A photograph is rarely just a photograph ...

This Whoretography blog is many things to me. Its without doubt my passion. Its a living document. It evolves and changes over time along side my understanding of photographic theory.  It is very much part of my MA.  It really is the MA if I am honest with myself.  I am required to document my readings, research and thoughts to evidence my project and to demonstrate I understand my work.

I really want it to be so much more. I want it to thrive beyond the MA.

A photograph is rarely just a photograph.  The same can be said of photobooks.  Its important to understand. This is why I blog my random thoughts, incomplete ideas and passionate ramblings.  So I would like to do something wonderful with this site, I just don't know what that is yet.  I hope its a safe space to start the discussion about the consequences of demeaning images have to the safety and well being of sex workers.

My intention for this blog is for it to be unscripted. Far from an academic paper, and I do not wish it to take that form. I'll save that for the dissertation. I want to avoid words like vision, visuality scopic regime ocularcentrism.

I don't want to bore  anyone with discussions of visual culture and photographic theory. This distracts from the key thought behind Whoretogaphy sex worker imagery matters.  It matters beyond the realm of the internet.   The social effects of ill informed sex worker imagery can be devastating to the lives of sex workers.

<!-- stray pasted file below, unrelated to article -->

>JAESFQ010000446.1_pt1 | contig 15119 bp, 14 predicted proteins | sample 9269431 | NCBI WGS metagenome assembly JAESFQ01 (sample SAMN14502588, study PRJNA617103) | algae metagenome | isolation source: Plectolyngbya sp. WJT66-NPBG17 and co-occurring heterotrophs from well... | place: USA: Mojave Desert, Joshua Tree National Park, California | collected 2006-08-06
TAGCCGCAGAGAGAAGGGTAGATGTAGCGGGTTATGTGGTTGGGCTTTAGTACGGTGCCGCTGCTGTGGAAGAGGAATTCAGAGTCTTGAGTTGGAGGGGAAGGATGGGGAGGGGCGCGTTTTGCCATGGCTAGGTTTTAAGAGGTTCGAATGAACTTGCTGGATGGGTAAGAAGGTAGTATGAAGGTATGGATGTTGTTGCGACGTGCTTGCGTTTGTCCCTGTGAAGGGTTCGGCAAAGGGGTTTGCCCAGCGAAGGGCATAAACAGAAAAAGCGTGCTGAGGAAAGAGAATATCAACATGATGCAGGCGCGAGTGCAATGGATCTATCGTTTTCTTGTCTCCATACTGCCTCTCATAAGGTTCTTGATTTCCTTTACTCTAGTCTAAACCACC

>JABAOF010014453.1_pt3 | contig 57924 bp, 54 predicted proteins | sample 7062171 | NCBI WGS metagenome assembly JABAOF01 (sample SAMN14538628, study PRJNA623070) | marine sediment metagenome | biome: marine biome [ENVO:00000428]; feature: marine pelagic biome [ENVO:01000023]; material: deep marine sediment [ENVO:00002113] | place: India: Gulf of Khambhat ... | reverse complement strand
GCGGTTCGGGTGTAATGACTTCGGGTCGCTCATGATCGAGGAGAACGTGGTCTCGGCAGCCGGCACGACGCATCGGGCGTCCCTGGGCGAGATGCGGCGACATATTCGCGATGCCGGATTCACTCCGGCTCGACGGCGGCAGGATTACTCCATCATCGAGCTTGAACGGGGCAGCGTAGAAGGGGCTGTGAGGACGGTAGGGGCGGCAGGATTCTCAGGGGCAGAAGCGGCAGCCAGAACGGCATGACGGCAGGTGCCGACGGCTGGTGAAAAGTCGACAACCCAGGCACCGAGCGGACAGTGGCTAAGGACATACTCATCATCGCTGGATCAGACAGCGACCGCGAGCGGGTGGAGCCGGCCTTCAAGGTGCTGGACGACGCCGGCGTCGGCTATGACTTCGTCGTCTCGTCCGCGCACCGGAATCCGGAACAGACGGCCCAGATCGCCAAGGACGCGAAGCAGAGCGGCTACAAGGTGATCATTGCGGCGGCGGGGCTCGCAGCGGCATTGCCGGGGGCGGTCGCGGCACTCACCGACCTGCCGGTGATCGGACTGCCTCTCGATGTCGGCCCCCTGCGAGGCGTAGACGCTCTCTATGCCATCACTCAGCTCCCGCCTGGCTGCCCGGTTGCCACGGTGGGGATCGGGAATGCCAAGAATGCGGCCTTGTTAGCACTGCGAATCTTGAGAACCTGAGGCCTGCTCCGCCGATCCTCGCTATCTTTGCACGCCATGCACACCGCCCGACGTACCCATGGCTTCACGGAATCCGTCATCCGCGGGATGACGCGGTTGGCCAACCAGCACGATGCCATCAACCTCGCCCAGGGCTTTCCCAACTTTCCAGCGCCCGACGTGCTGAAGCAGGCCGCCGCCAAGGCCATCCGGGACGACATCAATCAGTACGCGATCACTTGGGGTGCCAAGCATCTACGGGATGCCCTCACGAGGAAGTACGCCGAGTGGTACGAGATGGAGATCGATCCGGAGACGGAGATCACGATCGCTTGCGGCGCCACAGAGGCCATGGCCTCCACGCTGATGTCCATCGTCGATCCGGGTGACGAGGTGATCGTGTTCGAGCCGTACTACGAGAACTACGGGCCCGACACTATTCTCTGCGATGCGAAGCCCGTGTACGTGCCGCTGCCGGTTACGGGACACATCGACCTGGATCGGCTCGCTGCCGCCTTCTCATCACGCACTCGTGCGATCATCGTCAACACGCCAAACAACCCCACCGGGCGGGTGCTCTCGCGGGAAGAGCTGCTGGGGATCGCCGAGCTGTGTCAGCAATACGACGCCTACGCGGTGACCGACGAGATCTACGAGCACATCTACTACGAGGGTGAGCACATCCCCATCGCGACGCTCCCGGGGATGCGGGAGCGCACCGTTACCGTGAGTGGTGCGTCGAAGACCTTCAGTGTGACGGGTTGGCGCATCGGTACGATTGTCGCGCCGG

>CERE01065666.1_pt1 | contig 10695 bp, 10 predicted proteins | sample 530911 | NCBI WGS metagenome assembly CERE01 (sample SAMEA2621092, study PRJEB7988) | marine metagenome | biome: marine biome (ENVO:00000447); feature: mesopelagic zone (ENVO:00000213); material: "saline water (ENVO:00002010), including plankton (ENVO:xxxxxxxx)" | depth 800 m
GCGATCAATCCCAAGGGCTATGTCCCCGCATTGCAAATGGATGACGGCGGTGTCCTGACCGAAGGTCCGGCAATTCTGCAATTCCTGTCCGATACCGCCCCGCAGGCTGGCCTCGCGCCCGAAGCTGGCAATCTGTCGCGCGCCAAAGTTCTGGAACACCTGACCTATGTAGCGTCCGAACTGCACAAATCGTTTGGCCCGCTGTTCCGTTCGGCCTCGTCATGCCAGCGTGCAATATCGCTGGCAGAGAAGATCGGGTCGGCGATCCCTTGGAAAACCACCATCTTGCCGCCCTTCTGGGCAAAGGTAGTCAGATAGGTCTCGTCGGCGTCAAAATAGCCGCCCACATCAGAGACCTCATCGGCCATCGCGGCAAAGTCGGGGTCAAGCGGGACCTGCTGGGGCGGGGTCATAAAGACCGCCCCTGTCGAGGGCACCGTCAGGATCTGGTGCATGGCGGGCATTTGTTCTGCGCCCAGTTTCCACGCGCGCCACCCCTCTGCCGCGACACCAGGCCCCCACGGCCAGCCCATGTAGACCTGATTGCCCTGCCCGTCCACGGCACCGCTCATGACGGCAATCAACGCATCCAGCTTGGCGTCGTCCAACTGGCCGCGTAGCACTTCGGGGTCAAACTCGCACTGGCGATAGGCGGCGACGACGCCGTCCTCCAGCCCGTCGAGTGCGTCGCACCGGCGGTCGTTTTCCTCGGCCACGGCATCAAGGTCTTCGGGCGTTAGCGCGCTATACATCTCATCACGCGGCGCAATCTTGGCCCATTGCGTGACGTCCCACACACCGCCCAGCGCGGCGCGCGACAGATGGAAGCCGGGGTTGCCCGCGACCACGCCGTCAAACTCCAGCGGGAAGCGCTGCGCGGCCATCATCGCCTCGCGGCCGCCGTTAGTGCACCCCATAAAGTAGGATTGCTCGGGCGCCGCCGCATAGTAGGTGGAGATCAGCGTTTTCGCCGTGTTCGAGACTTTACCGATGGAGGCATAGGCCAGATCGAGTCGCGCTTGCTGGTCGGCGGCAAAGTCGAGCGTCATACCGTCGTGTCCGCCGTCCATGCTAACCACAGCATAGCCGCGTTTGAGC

There are, of course any number of  discussions we should be having surrounding the complexities of deconstructing the photographic image of a sex worker.   We need to have these discussions.

We have reduced the world of sex work into visual terms. The internet is now the very public sphere of what was once a private world. Men pick apart sex worker images as if they understand what they are seeing. Women shame other women for acting the whore in photographs. This saddens me, and makes me angry.  There is a visual war raging against the lives and bodies of sex workers. If we don't address this now, the visual culture and control of sex work imagery will be lost to the prohibitions.  

The words hooker, whore, prostitute, slut, prossie, cunt are nothing with out the visual cliché that conveys these terms.  There is a difference between what we see of sex workers, how sex workers are visually constructed and the reality of sex work.

When we talk of exclusionary feminists we often think of their ability to conflate child sexual exploitation with adult consensual intimacy. They do this with photography. Prohibitionists are notoriously good at dropping  seen and known into the visual conversation.  When they produce anti sex work propaganda, they are really saying, Look at this photographic constructed and manipulated  truth!  Do you see?  See what I mean? Simple visual tactics to silence the  voices of sex workers.  Its not visual truth. The war on sex work has become what Guy Debord describes 'a society of spectacle' and whilst I may be somewhat liberal with his intent, sex workers are imprisoned in the internet,  a vision machine that shapes the visual culture and understanding of their work and bodies.

The photographic challenge for sex work is to be able to distinguish between real images and the unreal.  We need to make sex worker images more reflective of reality not prohibitionist morality.